Viviani asserts sprinting supremacy
It was a messy finale to the last stage of the Vuelta that looked for a few moments that it would be impossible to call, but the usual outcome ultimately transpired with Elia Viviani (Quick-Step Floors) winning the sprint.
Quick-Step Floors were controlling the bunch at the front heading out of the final 180 degree turn into the final kilometre, but sat up and stalled as they realised that Viviani had lost contact with the train. An unusual sprint followed, with no lead-out
Eventually Danny Van Poppel (LottoNL-Jumbo) kicked, and looked on the verge of victory until Peter Sagan (Bora-Hansgrohe) emerged to the right of him and Viviani to the left.
Of the two, Viviani again proved the quickest, winning his third stage win of the race – and his seventh Grand Tour stage of the season – while Sagan ends the race winless.
Bronzini goes out on a high at the Madrid Challenge
Prior to the men’s race was the fourth edition of the women’s Madrid Challenge, which this year produced a fairytale winner in Giorgia Bronzini (Cylance Pro Cycling)
Bronzini announced last month that she would be be retiring at the end of the season to become a directeur sportif for Trek’s new women’s team, and produced one last hurrah in what has been a glittering career to win the sprint finish from a large breakaway group.
Having got herself into the group of sixteen that managed to just about hold off the bunch to contest the finish, Bronzini positioned herself wisely on Sarah Roy’s (Mitchelton-Scott) wheel, then coming out from her slipstream – exposing the rainbow stripes she still adorns on the jersey of her arms for the two world championships titles she claimed back in 2010 and 2011 – to claim victory.
Her breakaway companion Ellen van Dijk (Sunweb) was crowned overall winner of the Madrid Challenge thanks to the time gained in yesterday’s team time trial, but Bronzini was the star of the day, showing one last masterclass of sprinting from someone who has triumphed in so many sprint finishes over the years.
Sagan misses out as Valverde wins the points classification
Amid the disappointment of his capitulation yesterday, the fact that Alejandro Valverde (Movistar) had all but sealed the consolation prize of the green jersey went somewhat under the radar.
The Spaniard had lead the classification for most of the race, first taking the jersey from Michal Kwiatkowski (Sky) on stage seven. It might not have been the jersey he was targeting, but winning what is the fourth Vuelta points classification of his career is still an impressive achievement.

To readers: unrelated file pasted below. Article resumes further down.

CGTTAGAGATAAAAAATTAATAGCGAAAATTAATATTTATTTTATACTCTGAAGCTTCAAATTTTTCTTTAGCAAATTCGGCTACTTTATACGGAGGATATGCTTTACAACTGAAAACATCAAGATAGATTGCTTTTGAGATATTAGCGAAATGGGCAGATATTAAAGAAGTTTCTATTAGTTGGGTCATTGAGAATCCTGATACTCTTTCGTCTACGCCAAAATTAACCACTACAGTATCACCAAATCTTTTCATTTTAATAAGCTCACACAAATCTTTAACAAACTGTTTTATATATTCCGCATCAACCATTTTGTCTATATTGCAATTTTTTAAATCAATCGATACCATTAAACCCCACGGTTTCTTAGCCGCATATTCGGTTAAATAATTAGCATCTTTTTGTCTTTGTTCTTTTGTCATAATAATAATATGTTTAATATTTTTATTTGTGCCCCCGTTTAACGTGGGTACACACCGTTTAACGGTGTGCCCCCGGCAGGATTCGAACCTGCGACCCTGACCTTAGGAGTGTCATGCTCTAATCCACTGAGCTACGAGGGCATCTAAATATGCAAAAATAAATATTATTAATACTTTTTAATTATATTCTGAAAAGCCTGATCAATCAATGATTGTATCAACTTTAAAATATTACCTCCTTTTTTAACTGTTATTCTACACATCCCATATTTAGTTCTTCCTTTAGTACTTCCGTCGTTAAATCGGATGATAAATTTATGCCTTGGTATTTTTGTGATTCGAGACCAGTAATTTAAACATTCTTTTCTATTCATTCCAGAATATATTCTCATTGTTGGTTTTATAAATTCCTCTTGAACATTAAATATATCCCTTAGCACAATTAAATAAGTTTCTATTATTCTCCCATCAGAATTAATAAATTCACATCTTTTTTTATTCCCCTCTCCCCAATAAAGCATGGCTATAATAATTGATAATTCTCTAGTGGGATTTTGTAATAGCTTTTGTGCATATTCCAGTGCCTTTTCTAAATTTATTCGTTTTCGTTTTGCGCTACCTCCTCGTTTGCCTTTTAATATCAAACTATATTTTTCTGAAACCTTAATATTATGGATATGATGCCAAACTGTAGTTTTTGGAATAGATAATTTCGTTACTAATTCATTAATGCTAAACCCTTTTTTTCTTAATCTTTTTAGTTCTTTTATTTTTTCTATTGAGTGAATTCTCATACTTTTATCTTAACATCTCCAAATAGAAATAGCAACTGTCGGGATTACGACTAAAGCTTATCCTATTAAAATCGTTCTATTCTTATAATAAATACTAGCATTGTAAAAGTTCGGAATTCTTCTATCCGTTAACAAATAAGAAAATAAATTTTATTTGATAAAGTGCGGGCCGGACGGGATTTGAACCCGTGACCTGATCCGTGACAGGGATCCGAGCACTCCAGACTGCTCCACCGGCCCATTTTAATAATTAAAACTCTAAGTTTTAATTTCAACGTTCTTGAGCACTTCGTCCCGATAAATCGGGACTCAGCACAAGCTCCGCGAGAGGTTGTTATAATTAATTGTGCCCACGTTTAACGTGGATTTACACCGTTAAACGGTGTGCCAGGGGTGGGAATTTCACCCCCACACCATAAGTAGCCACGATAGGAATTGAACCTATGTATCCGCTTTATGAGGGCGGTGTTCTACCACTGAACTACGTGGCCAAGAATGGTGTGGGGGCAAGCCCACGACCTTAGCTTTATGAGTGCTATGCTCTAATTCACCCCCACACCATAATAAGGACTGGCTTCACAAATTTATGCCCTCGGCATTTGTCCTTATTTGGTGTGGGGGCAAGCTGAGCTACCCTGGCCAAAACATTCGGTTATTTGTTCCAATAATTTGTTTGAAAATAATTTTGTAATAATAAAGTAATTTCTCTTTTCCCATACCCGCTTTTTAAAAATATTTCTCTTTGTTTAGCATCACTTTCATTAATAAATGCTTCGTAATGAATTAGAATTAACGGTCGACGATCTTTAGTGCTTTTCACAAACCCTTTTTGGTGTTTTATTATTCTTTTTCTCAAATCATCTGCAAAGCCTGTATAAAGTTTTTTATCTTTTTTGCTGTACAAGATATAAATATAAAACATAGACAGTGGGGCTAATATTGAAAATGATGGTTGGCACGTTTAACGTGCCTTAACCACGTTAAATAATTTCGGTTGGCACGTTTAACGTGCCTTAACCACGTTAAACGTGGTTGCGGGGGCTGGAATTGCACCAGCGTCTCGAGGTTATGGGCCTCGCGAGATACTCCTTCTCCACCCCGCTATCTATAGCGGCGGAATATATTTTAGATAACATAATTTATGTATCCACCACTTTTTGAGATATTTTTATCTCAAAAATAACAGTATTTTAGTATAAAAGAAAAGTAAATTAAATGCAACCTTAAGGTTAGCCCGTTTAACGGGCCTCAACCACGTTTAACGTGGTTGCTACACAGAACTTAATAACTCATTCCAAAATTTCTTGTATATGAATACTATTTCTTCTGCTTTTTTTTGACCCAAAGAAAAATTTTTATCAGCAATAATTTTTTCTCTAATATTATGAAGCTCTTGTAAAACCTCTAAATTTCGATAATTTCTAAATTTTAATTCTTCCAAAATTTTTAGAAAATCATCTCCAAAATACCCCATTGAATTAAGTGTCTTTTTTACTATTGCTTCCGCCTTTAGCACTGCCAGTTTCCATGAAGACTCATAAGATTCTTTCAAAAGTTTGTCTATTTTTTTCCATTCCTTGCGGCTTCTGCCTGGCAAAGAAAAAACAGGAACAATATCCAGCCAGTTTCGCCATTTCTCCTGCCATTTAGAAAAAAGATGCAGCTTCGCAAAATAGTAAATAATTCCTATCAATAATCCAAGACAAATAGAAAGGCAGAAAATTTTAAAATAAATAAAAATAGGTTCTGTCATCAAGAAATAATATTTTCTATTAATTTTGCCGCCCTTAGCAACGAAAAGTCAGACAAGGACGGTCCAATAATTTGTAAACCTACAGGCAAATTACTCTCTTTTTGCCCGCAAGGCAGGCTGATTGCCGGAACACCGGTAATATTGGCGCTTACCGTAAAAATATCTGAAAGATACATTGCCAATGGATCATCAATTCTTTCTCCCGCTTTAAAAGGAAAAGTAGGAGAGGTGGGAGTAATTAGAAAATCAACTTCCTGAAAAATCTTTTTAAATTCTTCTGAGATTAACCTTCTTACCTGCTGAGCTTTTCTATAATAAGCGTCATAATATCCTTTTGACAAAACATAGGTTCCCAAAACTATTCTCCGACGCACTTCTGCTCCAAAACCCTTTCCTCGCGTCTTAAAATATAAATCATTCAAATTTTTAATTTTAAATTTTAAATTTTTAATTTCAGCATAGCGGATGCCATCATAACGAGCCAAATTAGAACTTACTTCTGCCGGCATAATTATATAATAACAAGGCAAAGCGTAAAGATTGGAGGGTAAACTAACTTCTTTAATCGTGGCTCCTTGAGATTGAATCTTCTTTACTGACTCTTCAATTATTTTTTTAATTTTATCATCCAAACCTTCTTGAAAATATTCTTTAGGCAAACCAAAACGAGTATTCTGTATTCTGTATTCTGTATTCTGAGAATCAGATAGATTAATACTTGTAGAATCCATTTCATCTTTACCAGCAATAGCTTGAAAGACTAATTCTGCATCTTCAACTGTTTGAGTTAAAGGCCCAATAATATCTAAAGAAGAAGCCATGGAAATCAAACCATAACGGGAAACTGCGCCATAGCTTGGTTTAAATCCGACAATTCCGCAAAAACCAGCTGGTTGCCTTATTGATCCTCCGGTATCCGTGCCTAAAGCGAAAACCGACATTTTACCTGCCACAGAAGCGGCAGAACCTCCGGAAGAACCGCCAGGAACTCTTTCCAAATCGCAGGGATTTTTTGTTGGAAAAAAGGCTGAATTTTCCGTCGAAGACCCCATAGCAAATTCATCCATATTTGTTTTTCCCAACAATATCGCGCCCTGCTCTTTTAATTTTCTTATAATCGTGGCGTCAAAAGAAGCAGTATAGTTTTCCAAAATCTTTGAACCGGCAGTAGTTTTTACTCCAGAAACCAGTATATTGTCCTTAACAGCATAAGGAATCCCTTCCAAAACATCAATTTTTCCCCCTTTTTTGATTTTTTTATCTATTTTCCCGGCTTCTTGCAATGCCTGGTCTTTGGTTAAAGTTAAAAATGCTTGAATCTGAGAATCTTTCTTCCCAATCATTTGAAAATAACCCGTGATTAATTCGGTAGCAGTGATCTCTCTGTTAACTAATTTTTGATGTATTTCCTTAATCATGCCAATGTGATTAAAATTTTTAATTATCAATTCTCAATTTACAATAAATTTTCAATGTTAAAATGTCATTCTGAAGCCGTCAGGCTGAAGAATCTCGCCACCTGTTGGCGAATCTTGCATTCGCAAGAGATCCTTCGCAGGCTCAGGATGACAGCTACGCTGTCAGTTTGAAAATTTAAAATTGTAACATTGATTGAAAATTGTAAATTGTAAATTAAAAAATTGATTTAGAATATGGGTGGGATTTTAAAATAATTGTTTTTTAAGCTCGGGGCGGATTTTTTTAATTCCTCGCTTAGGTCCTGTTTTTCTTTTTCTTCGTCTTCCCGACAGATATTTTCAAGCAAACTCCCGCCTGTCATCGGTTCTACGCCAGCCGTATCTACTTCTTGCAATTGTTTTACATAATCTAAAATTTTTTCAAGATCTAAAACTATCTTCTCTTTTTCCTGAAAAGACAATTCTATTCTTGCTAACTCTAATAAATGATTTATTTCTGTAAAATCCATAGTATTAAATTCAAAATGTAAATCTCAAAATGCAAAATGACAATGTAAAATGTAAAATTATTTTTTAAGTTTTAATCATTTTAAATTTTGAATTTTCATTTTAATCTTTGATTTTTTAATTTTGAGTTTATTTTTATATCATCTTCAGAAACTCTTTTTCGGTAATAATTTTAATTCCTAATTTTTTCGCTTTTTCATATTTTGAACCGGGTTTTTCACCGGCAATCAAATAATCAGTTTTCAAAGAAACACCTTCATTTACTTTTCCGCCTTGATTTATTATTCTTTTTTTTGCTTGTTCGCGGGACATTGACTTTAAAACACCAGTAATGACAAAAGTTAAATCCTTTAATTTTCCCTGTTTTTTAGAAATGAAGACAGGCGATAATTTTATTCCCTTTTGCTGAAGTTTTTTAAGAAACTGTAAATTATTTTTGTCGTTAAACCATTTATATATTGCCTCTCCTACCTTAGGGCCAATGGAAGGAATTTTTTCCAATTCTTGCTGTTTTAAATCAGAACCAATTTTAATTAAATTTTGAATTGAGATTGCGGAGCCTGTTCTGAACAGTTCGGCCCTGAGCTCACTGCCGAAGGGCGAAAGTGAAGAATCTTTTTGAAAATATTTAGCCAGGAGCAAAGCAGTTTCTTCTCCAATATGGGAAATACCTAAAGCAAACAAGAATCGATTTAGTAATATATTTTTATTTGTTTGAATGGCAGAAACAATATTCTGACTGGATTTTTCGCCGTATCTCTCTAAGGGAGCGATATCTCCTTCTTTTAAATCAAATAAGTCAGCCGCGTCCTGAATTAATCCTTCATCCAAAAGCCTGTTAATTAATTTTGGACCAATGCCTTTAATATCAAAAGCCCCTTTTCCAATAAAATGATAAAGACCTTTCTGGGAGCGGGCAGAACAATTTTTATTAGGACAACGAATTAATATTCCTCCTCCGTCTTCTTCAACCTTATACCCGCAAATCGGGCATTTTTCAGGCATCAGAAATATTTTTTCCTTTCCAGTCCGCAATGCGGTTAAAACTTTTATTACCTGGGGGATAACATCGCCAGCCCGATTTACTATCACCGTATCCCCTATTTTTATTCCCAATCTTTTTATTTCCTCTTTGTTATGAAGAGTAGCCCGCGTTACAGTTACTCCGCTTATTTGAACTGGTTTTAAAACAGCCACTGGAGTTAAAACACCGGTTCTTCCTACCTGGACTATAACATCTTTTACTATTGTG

His victory marks the fourth year in a row that the jersey has been won by a non-sprinter, highlighting just how few chances their are for the fastmen these days. Even the peerless consistency of Peter Sagan (Bora-Hansgrohe) – who picked-up his fourth second place finish of the race – was not enough to win the classification.
Thomas De Gendt wins the King of the Mountains
Thomas De Gendt was confirmed as winner of the white and blue jersey, in what was tightly-fought battle in the mountains classification.
With no categorised climbs on today’s stage, the Belgian had essentially already wrapped up victory yesterday – all he had to do was survive the 112km without crashing.
He faced quite a challenge to defend the jersey over stage 20’s six summits, however, with Bauke Mollema (Trek-Segafredo) laying down the gauntlet by attacking in pursuit of points. But De Gendt was equal to everything that was thrown at him, and, although Mollema was able to survive at the front of the race for longer, it was not long enough to claim the necessary points needed to dethrone the Belgian.
Mollema was at least awarded the overall combativity award for his efforts, but for De Gendt, who has spent so much of this race – and his whole career, for that matter – out in attacks, the 31-year old is a worthy winner of what is a first ever Grand Tour jersey.
Igor Anton bows out
Igor Anton (Dimension Data) led the race into Madrid, an honour bestowed to him following the news of his retirement from the pro peloton.
It feels like a long time ago now, but in his heyday Anton was one of the most exciting climbers in the peloton, and reserved many of his best performances for the Vuelta.
He won a total of four Vuelta stages with his souring attacks in the mountains, and might well have won the 2008 edition were it not for a crash that forced him to abandon while in the form of his life. Elsewhere, he also triumphed in a stage at the 2011 Giro d’Italia atop the Zoncolan, arguably the most feared climb in Europe.
Remembering these past successes, the Basque rider was applauded warmly by the crowds, and will be missed by the peloton.